How do you add these lines in a musescore?

• May 6, 2021 - 22:46

I don't know if they're slurs or ties. I couldn't find a way to do it. I'd really appreciate the help. I have attached an image:

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In reply to by bebobebo

Or the fact that some copyist forgot the quarter rest in the lower staff suggests that this might be incorrect altogether, This appears to be for piano. I think a pedal marking would be better. You can't let the whole notes ring if you have to take your finger off of the keys to play the next notes.

In reply to by bobjp

This let-ring notation is very common, particularly in Russian/Soviet scores (including those from French and German publishers). I have transcribed dozens of scores from the late 19th to late 20th centuries that use it extensively. It's very time-consuming to notate in Musescore with invisible grace-notes, especially as they can't be copied to duplicate through the score.

The omission of rests in some voices is an even more common practice (intentional or not) . Sometimes it's almost necessary for denser scores with multiple voices in each stave.

In reply to by bebobebo

I don't doubt that it was used. But if this is piano, how is it played? Is it used any more?

I don't mind learning something different, but there needs to be a reason for it. If it's because, "That's the way they notated it." don't forget that instruments and playing techniques have changed from the 19th century.

In reply to by bobjp

As I wrote, it's in scores "from the late 19th to late 20th centuries" , some of which are jazz rather than classical. So yes it still used - and IIRC it's in some 21st century jazz piano editions that I have. As I also noted there's a number of discussions about this on Musescore (search on "let ring", and it doesn't just pertain to piano.

The piano hasn't really changed much since the late 19th century, apart from specialised models that have enhanced string and pedal mechanisms, that actually make this sort of compositional requirement MORE easy to achieve. Whatever the case, we have to deal with scores from all eras. An editor or copyist leaving out a composer's expressed intent is not doing anyone a favour.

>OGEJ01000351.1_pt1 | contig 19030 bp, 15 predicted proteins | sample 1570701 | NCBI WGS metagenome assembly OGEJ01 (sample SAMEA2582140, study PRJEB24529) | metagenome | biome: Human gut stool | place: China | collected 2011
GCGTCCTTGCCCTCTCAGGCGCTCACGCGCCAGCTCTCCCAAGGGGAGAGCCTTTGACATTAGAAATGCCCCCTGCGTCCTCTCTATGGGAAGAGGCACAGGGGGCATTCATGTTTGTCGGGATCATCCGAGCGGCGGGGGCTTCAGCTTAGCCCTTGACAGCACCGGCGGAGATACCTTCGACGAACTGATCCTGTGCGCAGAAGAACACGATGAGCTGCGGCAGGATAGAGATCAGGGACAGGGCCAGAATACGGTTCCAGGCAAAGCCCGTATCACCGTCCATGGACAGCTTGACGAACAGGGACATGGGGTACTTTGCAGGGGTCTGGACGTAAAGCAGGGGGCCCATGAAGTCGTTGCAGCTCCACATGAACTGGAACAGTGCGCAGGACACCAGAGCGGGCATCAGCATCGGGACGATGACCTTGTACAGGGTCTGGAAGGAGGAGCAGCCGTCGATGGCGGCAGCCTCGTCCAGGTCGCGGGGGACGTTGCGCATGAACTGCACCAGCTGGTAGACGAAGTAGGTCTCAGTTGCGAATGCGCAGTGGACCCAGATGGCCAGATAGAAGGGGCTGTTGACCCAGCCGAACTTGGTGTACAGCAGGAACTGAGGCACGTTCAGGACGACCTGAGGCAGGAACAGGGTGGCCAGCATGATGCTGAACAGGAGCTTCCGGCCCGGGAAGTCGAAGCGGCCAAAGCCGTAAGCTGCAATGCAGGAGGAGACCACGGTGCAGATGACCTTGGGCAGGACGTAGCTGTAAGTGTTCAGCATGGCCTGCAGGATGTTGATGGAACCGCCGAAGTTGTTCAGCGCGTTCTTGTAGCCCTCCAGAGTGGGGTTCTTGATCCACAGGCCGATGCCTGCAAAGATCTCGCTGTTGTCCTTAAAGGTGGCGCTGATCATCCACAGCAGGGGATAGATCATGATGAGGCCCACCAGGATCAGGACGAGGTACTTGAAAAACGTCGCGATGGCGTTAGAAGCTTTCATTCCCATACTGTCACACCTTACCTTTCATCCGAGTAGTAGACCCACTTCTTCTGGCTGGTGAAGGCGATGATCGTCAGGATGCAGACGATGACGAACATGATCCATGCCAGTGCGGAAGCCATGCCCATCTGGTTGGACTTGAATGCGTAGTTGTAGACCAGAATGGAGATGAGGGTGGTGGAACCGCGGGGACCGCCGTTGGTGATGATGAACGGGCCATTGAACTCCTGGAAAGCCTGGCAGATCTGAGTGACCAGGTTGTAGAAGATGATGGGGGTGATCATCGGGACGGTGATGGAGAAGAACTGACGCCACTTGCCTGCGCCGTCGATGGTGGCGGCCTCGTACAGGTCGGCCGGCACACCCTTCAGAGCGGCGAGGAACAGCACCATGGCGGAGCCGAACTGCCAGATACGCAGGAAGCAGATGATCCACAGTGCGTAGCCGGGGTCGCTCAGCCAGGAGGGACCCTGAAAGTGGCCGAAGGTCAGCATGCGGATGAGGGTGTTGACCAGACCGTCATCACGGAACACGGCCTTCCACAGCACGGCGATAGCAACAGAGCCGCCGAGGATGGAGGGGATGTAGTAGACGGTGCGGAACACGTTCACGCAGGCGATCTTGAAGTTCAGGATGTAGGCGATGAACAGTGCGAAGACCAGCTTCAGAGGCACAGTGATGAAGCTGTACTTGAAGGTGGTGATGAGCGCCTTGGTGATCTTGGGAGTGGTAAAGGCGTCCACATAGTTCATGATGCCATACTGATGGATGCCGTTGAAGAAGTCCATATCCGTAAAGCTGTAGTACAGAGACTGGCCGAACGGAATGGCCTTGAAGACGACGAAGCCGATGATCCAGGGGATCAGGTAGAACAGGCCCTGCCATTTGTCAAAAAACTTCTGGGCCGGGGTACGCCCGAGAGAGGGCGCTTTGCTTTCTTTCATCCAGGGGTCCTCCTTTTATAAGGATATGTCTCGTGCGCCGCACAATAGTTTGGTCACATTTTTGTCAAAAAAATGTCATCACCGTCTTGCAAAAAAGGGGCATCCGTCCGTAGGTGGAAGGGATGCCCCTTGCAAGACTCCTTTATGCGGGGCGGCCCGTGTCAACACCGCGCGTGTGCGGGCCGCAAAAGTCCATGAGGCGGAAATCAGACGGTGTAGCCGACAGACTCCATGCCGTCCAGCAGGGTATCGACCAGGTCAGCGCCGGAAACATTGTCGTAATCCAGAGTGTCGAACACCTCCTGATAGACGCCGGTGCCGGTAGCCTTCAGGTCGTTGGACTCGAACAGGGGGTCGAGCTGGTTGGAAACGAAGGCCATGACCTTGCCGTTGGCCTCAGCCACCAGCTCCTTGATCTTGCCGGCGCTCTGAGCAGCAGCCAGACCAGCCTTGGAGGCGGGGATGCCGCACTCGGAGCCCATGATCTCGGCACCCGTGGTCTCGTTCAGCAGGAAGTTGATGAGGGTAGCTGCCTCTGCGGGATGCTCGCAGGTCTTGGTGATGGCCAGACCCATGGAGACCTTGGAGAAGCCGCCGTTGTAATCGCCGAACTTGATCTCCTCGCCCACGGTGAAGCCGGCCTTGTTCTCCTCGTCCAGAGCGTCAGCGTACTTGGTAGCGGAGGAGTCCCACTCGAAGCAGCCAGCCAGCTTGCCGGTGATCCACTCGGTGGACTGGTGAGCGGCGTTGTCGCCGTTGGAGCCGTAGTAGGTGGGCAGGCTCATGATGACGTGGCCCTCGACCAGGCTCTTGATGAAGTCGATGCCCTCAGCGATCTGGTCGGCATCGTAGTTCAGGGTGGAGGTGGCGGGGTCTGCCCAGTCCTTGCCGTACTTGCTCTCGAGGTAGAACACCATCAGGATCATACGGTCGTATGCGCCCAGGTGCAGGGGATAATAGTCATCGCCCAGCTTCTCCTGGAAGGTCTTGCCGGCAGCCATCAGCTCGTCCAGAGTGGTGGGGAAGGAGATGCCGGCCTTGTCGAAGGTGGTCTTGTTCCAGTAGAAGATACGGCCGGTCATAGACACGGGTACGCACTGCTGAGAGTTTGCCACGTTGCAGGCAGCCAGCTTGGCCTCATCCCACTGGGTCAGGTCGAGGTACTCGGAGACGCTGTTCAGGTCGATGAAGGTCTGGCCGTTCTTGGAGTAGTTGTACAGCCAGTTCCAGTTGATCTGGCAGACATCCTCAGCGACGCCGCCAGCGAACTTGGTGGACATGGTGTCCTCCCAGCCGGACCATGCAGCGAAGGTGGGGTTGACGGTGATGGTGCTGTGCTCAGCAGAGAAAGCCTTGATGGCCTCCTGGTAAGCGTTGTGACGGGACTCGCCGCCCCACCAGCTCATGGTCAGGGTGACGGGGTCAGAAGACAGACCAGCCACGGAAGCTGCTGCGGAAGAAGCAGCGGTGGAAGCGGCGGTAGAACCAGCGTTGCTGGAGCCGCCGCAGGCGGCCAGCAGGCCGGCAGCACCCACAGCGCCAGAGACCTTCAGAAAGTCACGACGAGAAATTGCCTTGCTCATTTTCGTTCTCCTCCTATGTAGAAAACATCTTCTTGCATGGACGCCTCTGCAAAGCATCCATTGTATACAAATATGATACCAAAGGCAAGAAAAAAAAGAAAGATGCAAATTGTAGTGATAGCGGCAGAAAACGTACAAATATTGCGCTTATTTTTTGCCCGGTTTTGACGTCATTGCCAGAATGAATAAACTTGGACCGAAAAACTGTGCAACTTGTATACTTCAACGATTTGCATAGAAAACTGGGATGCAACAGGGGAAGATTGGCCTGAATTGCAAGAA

In reply to by bebobebo

As a composer and performer I can tell you some interesting things.

Once a piece leaves the composers desk, all bets are off. The composer can mark the piece however he wants. But it is up to the performer to bring the piece to life. Sure the performer should try to understand what the composer has tried to convey. Every conductor brings their own touch to any particular composition. I'm sure you have heard different renditions of the same piece. Some radically so. Virgil Fox played totally different from Biggs.
I understand let ring. I question the possibility of actually playing this example on the piano. What was the composer trying to convey? I'm not talking about leaving out the composer's intent. I would be interested finding a better way to express it. I realize that that is not the job of the copyist.
But consider that many Baroque solo concertos came down to us as a solo line over a figured bass. Small groups played this kind of thing so often that they didn't need parts written out. Much like some music today. So what is a copyist to do with these pieces.